Economic development plans

It seems both the Liberals and Tories like to roll out the same portion of their campaign platforms within hours of each other. Gas tax, senior care, economic development, etc. all rolled out in perfect coreography.

I will have more to say on these topics as the campaign grinds on but for now I will serve up some comments from the venerable Donald Savoie. Like him or not, he is the most likely the foremost scholar on regional development – in the context of the Maritime provinces.

Here’s what he said in the TJ this AM:

On the watering down of the northern economic development fund by Premier Lord who extending the fund province wide:

“It goes counter to all the lessons learned the past 25 years,” said Donald Savoie, the author of Visiting Grandchildren: Regional Economic Development in the Maritimes. Savoie said a regional development fund that doesn’t focus on a particular region stands little chance of achieving its goal.”When you lose focus and you spread it all around, you lose impact,” said Savoie.

Savoie said a plan that focuses on the North “makes eminently more sense” than one with no target area.

As a general rule, I agree with Savoie. This is no different (conceptually) from a company cross-subsidizing one product with the profits of another in order to bring it back to profitability.

Savoie also (again in the TJ) was highly supportive of S. Graham’s plan to bring in talent to augment the senior civil service.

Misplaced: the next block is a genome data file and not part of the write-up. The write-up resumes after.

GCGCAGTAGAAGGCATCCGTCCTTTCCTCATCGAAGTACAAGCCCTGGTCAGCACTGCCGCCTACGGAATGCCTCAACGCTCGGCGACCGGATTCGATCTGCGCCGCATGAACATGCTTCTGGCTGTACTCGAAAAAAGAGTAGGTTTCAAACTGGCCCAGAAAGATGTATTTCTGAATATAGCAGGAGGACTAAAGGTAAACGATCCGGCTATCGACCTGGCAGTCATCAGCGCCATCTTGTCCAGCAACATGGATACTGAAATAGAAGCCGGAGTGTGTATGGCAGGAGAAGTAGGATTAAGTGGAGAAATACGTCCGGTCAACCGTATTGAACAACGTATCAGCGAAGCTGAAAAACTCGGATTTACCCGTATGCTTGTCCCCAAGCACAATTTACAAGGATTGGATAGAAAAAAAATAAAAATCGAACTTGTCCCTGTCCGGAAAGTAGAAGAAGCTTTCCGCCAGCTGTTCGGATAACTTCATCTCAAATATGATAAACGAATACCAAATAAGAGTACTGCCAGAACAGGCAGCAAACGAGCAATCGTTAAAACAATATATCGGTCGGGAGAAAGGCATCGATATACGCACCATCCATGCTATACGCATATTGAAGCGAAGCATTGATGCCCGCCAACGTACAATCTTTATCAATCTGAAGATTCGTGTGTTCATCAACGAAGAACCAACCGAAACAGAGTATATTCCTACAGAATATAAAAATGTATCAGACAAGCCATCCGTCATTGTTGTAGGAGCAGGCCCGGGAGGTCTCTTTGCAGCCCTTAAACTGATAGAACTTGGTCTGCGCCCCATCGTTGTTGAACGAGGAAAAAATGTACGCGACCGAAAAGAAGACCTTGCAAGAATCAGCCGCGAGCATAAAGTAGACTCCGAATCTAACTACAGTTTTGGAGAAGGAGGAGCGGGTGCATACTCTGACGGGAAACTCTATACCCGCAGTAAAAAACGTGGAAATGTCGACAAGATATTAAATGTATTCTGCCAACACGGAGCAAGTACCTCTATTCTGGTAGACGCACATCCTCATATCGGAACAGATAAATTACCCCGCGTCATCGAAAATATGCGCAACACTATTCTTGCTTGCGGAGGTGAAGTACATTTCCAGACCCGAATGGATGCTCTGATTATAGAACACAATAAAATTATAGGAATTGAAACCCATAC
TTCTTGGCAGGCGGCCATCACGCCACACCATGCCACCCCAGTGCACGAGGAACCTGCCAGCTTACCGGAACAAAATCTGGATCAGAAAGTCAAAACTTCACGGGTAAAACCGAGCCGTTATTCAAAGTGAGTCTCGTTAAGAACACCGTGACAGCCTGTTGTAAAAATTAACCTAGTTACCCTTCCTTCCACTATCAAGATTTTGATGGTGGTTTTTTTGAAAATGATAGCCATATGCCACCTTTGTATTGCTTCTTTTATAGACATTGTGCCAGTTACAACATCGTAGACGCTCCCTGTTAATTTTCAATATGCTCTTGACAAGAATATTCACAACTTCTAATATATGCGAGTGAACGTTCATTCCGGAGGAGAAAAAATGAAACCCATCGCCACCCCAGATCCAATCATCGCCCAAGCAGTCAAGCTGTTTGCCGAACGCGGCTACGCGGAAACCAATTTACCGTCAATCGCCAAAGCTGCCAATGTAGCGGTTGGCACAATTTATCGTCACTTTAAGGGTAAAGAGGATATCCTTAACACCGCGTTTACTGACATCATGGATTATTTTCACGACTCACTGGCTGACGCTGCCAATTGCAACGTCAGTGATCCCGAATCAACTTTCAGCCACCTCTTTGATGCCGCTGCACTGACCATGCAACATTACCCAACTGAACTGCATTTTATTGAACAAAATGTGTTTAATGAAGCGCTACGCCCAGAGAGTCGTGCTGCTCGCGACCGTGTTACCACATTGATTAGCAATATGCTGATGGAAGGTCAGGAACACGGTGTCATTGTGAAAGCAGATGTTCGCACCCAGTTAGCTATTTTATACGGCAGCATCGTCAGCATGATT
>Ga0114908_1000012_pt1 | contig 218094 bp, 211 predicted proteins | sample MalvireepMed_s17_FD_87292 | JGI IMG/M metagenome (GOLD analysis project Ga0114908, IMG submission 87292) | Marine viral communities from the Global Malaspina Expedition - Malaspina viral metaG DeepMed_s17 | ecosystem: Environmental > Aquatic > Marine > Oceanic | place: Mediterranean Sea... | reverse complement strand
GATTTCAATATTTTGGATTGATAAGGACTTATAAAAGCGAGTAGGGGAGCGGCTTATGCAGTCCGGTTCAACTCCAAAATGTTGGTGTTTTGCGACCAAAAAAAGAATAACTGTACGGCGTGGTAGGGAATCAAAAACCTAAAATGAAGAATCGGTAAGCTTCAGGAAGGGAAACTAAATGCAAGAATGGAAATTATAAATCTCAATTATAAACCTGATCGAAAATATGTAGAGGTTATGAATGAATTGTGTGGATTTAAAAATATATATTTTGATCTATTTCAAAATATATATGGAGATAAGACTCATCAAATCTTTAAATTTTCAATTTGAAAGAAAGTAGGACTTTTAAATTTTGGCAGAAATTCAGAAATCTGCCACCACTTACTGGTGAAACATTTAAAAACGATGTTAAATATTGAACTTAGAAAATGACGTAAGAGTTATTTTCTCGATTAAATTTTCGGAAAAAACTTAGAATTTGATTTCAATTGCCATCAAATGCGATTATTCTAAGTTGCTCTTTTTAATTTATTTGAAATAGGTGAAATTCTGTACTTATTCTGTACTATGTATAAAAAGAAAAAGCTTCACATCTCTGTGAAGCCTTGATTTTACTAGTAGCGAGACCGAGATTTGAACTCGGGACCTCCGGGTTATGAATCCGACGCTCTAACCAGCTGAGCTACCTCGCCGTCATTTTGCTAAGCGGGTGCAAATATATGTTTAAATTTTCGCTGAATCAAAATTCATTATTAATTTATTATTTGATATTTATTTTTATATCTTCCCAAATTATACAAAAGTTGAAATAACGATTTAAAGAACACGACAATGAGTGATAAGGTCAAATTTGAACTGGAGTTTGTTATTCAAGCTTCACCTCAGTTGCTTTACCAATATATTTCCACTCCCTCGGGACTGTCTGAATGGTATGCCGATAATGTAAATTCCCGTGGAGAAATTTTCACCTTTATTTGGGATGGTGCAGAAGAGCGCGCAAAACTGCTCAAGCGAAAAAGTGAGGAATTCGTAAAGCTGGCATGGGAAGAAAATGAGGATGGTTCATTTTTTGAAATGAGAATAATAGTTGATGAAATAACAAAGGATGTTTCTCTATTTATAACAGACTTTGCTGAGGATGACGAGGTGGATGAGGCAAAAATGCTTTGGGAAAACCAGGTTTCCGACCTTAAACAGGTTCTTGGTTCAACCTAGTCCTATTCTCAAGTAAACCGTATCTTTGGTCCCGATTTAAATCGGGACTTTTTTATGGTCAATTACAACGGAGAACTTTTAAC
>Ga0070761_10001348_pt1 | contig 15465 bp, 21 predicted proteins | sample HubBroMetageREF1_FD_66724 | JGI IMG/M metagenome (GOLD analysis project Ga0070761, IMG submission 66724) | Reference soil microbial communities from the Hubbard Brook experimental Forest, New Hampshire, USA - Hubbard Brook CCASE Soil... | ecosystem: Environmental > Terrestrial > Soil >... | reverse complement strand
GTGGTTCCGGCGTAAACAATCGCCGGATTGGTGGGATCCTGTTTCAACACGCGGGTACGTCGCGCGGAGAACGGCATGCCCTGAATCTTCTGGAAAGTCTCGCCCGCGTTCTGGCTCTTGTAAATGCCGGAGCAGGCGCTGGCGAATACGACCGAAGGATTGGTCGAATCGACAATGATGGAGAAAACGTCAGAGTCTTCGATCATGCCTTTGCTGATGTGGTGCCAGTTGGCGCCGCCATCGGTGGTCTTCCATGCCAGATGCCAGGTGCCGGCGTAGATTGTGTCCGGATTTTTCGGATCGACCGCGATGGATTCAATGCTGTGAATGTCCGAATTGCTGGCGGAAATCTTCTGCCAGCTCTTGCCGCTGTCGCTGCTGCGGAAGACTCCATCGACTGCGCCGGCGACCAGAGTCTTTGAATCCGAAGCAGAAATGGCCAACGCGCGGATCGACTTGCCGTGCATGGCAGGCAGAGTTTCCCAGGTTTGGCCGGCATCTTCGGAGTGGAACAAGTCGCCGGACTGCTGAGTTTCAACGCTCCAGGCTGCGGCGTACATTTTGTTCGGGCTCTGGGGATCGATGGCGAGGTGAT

In the era from McNair to McKenna, Savoie says “the New Brunswick civil service was, pound for pound, the best in the country.”I happen to think we’ve lost some of that.”Savoie says it’s “terribly important” that New Brunswick have a civil service operating at peak performance. “We don’t have oil and gas sitting offshore. We have to survive by our wits.

“The civil service gave us a comparative advantage.”Savoie says it’s common in the western world to have a disgruntled civil service but it’s a relatively new phenomenon in New Brunswick.”I think there’s a morale problem,” he said.”I don’t think the civil service is as highly valued as it was.

“Savoie would “fully applaud” any move by Lord or Graham to turn things around.

He also differed with Aucoin on the matter of bringing in people from outside the province to fill high-ranking positions. “I think you can bring people from outside who work in the civil service, who really understand the culture of the civil service,” Savoie said, pointing to examples such as Don Tansley and Lowell Murray as outsiders brought in by Louis Robichaud and Richard Hatfield, respectively.

Final point:

It seems to me that S. Graham is using a lot of Savoie’s ideas in his campaign. Savoie admits being consulted by Graham prior to the election.

I would say that this initial step shows a lot more wisdom than B. Lord. Who did Bernie consult when he was putting together his ideas in 1999?

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0 Responses to Economic development plans

  1. scott says:

    How about Brian Mulroney and John Laschinger??

    Although, you’re probably right, those two, especially the former, would never be an expert, like Savoie, on government bureaucrats as problem solvers for economic development. I guess that is why Mulroney wanted to open up trade even more so that our economy wouldn’t have to be reliant on government for economic answers. Let the market dictate our future much like what the Atlantica concept is currently proposing.

    Don’t get me wrong, I have a great deal of respect for Savoie as I have read all his books and papers, but where I differ with him is he has supported the party which has never been true to itself on reducing the government’s roll in people lives. I guess that is why I am a true reformer and libertarian and he is not.